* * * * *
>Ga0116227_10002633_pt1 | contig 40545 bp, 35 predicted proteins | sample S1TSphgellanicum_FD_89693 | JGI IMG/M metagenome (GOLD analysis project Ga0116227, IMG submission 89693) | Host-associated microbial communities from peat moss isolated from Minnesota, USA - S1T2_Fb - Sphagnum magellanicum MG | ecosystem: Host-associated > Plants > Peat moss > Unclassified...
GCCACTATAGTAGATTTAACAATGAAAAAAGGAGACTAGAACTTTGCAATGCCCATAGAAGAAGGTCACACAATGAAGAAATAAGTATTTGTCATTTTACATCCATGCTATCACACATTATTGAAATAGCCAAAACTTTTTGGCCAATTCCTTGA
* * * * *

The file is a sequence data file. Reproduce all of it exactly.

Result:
>Ga0116227_10002633_pt1 | contig 40545 bp, 35 predicted proteins | sample S1TSphgellanicum_FD_89693 | JGI IMG/M metagenome (GOLD analysis project Ga0116227, IMG submission 89693) | Host-associated microbial communities from peat moss isolated from Minnesota, USA - S1T2_Fb - Sphagnum magellanicum MG | ecosystem: Host-associated > Plants > Peat moss > Unclassified...
GCCACTATAGTAGATTTAACAATGAAAAAAGGAGACTAGAACTTTGCAATGCCCATAGAAGAAGGTCACACAATGAAGAAATAAGTATTTGTCATTTTACATCCATGCTATCACACATTATTGAAATAGCCAAAACTTTTTGGCCAATTCCTTGA